“Stories create connections that are emotional and inspiring.”
That’s what Kristian Aloma reminded an audience of marketers at a recent MENG (Marketing Executives Networking Group) event in New Jersey.
Mr. Aloma is the Client Partner, Group Director of Client Service at Brandtrust. “He’s been pivotal in building Brandtrust’s storytelling services and training sessions, which are extremely popular among clients looking to more effectively influence their customers and organizations.”
An important reason for business communicators to use stories is that “presenting a story helps everyone understand the same point.”
In his New Jersey presentation, Aloma offered “how to” pointers and demonstration examples for telling effective stories in the business world and beyond. He also challenged the group by stating that the “best storytellers win.”
6 Points for Great Storytelling
- Follow a blueprint for constructing a story: goal, tension, opportunity, action.
- Transport people [your audience] into the story, where they can be influenced and/or are more likely to be influenced.
- Make the customer the hero of your story. Or craft the story so they can see themselves as the hero.
- Bring data to life. Stories help people make sense of data.
- Include stories that are relevant to the audience: What? So What? Now what?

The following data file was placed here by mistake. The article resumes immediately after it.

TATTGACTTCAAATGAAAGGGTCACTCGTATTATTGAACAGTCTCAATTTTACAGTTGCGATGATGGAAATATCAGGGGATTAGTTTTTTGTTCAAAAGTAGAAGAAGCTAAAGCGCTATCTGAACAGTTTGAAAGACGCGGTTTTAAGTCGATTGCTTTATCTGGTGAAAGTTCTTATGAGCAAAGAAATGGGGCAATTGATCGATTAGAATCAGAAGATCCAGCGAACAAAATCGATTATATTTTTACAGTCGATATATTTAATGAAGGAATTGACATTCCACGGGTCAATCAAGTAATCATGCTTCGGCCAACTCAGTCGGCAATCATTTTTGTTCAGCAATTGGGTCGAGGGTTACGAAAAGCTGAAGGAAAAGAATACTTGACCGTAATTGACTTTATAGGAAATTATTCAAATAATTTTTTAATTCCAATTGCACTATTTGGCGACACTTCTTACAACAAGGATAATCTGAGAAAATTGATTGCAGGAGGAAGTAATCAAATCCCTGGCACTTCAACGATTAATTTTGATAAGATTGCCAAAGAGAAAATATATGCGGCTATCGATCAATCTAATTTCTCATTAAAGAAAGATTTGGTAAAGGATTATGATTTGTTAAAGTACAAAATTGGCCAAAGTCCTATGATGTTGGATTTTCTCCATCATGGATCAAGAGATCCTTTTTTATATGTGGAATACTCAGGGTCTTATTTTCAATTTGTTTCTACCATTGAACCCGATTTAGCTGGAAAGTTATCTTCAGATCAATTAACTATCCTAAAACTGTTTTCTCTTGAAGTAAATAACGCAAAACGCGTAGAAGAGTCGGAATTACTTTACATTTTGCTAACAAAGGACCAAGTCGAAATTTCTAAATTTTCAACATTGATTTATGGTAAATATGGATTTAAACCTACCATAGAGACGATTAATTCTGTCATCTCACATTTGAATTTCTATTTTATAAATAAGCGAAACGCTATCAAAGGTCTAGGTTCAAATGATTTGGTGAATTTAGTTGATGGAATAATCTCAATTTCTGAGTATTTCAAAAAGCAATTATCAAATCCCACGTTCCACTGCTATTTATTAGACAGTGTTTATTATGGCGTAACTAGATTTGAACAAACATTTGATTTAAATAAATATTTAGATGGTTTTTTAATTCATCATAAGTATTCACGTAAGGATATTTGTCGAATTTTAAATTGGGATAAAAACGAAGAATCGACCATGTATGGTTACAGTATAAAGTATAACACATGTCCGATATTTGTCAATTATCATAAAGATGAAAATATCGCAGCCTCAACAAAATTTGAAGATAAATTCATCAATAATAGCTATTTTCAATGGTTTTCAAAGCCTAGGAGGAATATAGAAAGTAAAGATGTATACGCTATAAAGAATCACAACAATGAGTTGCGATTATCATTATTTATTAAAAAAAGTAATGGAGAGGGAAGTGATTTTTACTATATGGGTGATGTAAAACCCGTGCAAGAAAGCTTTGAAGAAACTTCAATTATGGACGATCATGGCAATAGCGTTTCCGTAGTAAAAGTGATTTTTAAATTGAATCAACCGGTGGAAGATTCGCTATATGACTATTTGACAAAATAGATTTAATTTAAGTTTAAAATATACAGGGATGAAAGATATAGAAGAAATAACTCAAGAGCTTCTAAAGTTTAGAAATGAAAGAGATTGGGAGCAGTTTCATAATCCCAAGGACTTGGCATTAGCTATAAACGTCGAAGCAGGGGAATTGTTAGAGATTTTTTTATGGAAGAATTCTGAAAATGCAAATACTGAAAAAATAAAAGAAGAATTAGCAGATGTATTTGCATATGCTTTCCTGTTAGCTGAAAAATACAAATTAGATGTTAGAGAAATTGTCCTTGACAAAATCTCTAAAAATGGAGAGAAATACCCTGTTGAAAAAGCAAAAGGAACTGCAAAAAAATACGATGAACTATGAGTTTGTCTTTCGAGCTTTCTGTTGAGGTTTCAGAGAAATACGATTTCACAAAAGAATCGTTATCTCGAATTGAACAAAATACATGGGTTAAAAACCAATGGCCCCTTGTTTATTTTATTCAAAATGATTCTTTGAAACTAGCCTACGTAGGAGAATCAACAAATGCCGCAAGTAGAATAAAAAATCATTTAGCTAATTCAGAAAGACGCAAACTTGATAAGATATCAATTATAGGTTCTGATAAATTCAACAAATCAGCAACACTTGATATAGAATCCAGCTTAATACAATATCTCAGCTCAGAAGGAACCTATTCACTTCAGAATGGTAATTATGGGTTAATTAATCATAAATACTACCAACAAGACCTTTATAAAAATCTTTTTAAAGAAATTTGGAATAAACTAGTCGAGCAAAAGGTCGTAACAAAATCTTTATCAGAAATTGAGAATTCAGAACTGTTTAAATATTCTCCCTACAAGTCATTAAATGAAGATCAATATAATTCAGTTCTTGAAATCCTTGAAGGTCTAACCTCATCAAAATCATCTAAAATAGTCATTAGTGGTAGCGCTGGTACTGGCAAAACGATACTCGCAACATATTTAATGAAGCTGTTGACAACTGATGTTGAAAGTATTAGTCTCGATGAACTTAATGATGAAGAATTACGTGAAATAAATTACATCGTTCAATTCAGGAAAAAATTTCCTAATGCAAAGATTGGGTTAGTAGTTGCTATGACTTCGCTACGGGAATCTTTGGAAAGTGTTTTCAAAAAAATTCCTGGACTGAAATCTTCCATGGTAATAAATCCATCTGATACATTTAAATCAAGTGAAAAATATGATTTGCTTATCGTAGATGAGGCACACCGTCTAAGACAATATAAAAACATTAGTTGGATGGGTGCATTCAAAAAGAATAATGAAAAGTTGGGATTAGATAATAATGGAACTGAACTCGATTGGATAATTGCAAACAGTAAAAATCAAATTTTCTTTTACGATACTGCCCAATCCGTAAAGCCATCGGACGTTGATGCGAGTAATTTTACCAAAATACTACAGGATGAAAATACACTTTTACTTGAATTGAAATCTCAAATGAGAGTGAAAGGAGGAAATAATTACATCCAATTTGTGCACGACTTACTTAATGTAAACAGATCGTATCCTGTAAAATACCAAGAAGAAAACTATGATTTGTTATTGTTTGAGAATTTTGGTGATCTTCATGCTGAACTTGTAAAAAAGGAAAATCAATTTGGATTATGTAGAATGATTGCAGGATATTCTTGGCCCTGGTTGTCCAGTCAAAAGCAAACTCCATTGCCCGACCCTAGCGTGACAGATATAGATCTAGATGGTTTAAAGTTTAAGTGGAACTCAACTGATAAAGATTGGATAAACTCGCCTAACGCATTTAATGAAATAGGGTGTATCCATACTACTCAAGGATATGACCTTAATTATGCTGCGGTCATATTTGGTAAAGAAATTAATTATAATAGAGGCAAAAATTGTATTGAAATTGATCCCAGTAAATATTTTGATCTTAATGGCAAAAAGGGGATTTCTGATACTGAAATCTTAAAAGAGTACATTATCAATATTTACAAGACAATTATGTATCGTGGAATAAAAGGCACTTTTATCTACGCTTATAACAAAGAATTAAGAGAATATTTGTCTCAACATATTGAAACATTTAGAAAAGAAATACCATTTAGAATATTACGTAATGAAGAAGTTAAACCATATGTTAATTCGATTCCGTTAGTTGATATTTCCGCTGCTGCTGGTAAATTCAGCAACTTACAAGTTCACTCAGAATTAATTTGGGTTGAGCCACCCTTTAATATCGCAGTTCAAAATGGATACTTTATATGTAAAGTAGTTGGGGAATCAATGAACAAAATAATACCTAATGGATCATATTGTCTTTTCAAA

- Encourage action. The right story with the right data makes people act.
Aloma shared a number of examples. For instance:
- HGTV. Many of the popular network’s shows have simple formulas that are followed in every episode. “The stories are the same [characters are different], but people love it.”
- Presenting Data. The next time you or a colleague have to present a data intensive topic, watch this Hans Roling video first. It’s a brilliant example of how to make data come alive.
- Emotion Connects. Consider the terrific and emotional P&G “Thank You Mom” Olympics marketing campaign. You may remember the ad from the 2012 London Olympics. Here’s the spot from this summer’s Rio games.
Renowned storytelling teacher Robert McKee “believes that executives can engage listeners on a whole new level if they toss their PowerPoint slides and learn to tell good stories instead.”
McKee explained in a Harvard Business Review interview:
“The other way [other than conventional rhetoric] to persuade people—and ultimately a much more powerful way—is by uniting an idea with an emotion. The best way to do that is by telling a compelling story.”
Keep some PowerPoint slides. They’re fine if used properly. At the same time, inject a story or paint a vision if you can.
By the way, do you know what happened to the marketing director whose presentation was bumped to 5 pm on the last day of a three-day sales conference? You can ask me about that story.
Harvey Chimoff is a versatile marketing and business team leader who believes good marketing sells. Contact him at StratGo Marketing, a “nuts and bolts” strategic marketing resource.